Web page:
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Bold Decisions, Creative Risks + General Badassery: Our Favorite Movers and Shakers

This month we were inspired by our interview with Jene Park of Thomas Wylde. She’s an all around inspiration when it comes to charting your own path as a creative entrepreneur. Inspired by her jump from a full-time role at BCBG to start her own line of clothing, it got us thinking about other creative risk takers we admire.

So for our latest list from The Creative Executive, we’ve pulled from industries spanning from design, to food, to journalism. In fact we even kick off the list from the biggest players in the hospitality industry.

So read up and be inspired to take your own creative risks!

AirBnB: How have two designers and tech guy single-handedly disrupted an entire hospitality industry? Ask Nathan Blecharczyk, Brian Chesky, Joe Gebbia, the three founders of AirBnB. Who would have ever thought you could turn your apartment into something that feels like a world-class hotel and a truly authentic traveling experience? Bold travelers wanting an immersive experience (but don’t want to sacrifice cleanliness and comfort), are turning to the site everyday. Plus, there are individuals who have turned hosting into a lucrative second income – all of these factors make AirBnB a company with a 2.7 billion dollar valuation and a household name.

The Sartorialist: Imagine walking up to someone you found attractive, intriguing, or flawlessly fashionable and asking to take their photo? Founder/blogger/photographer Scott Schuman began The Sartorialist with the idea of creating a two-way dialogue about the world of fashion and its relationship to daily life by engaging everyday people (and a handful of super hot models) in the process. In addition to the blog, Schuman’s work has been featured in GQ, Vogue Italia, Vogue Paris, and Interview; for GQ, Schuman shot and edited his own page for over three years.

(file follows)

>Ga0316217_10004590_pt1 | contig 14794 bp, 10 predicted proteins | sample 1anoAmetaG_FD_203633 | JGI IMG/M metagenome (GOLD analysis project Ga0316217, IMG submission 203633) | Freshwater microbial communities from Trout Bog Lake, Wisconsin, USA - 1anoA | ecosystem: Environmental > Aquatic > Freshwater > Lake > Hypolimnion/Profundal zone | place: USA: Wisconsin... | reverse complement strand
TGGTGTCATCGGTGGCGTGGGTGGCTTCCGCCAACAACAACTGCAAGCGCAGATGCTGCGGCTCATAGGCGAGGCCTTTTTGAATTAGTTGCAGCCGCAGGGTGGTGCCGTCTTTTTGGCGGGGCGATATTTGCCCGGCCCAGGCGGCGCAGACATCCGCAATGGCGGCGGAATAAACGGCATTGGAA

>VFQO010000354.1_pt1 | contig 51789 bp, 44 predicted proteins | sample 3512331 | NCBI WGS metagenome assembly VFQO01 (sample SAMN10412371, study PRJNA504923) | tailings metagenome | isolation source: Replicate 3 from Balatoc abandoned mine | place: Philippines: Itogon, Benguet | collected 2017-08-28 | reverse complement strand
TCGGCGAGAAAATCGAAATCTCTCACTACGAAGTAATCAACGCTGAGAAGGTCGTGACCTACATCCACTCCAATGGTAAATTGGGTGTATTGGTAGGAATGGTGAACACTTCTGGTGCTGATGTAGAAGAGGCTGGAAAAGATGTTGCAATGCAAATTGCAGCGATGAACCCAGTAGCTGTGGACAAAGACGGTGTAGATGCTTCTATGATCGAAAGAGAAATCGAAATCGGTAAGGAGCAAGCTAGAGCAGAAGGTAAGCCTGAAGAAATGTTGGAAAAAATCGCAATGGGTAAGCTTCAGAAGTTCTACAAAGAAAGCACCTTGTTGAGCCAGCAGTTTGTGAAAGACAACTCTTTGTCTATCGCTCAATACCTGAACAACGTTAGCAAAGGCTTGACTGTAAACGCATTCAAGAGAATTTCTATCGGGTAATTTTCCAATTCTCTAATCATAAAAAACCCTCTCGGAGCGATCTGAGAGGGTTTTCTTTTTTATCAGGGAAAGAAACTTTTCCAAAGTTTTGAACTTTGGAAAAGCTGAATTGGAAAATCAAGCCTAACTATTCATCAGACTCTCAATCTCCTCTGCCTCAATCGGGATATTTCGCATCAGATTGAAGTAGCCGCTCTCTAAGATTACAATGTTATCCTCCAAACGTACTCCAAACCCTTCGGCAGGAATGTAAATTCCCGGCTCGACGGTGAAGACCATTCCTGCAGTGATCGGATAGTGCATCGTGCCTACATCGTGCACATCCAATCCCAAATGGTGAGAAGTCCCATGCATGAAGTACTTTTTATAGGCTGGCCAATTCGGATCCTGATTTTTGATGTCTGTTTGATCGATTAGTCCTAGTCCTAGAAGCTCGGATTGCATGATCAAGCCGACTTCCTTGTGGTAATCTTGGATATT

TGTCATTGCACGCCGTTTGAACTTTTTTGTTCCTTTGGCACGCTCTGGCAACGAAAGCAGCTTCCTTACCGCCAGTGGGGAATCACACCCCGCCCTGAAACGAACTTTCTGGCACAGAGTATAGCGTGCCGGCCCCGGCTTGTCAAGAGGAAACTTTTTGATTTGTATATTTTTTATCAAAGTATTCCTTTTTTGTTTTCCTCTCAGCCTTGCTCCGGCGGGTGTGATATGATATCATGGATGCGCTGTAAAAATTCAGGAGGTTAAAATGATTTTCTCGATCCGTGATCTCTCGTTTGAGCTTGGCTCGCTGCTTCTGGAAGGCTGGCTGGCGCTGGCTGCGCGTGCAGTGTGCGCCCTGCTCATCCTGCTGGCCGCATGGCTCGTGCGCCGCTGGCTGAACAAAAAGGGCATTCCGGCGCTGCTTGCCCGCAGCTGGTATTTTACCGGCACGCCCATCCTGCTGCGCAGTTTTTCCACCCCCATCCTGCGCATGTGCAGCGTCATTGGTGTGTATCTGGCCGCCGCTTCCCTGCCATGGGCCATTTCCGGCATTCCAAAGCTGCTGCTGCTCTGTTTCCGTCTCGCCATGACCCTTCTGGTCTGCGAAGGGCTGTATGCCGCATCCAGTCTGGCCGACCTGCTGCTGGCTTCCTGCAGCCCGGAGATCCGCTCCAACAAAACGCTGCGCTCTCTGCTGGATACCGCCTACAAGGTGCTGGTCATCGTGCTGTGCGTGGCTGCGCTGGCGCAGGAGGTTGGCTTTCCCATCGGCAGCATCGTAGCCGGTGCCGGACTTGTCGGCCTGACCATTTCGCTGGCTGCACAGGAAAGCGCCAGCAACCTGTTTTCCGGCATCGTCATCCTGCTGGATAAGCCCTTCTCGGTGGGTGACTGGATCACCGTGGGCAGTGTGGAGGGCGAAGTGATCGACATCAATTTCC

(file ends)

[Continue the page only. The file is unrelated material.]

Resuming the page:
Love and Lemons: When you run a blog that features food, every time you enter the test kitchen you’re taking a risk. Food blogger Jeanine Donofrio of Love and Lemons does just that: trying out new recipes and delivering only the finest to you. Her work has been covered in  Redbook Magazine, Food 52, Refinery29 and SELF Magazine. Love & Lemons was recently named 2014 Readers Choice Best Cooking Blog by Saveur Magazine.

Martin Parr: British Photograph Martin Parr has a keen eye and daring creative aesthetic. His site bio, written by Thomas Weski, says it best: “At first glance, his photographs seem exaggerated or even grotesque. The motifs he chooses are strange, the colours are garish and the perspectives are unusual. Parr’s term for the overwhelming power of published images is ‘propaganda’. He counters this propaganda with his own chosen weapons: criticism, seduction and humour. As a result, his photographs are original and entertaining, accessible and understandable. But at the same time they show us in a penetrating way how we live, how we present ourselves to others, and what we value.”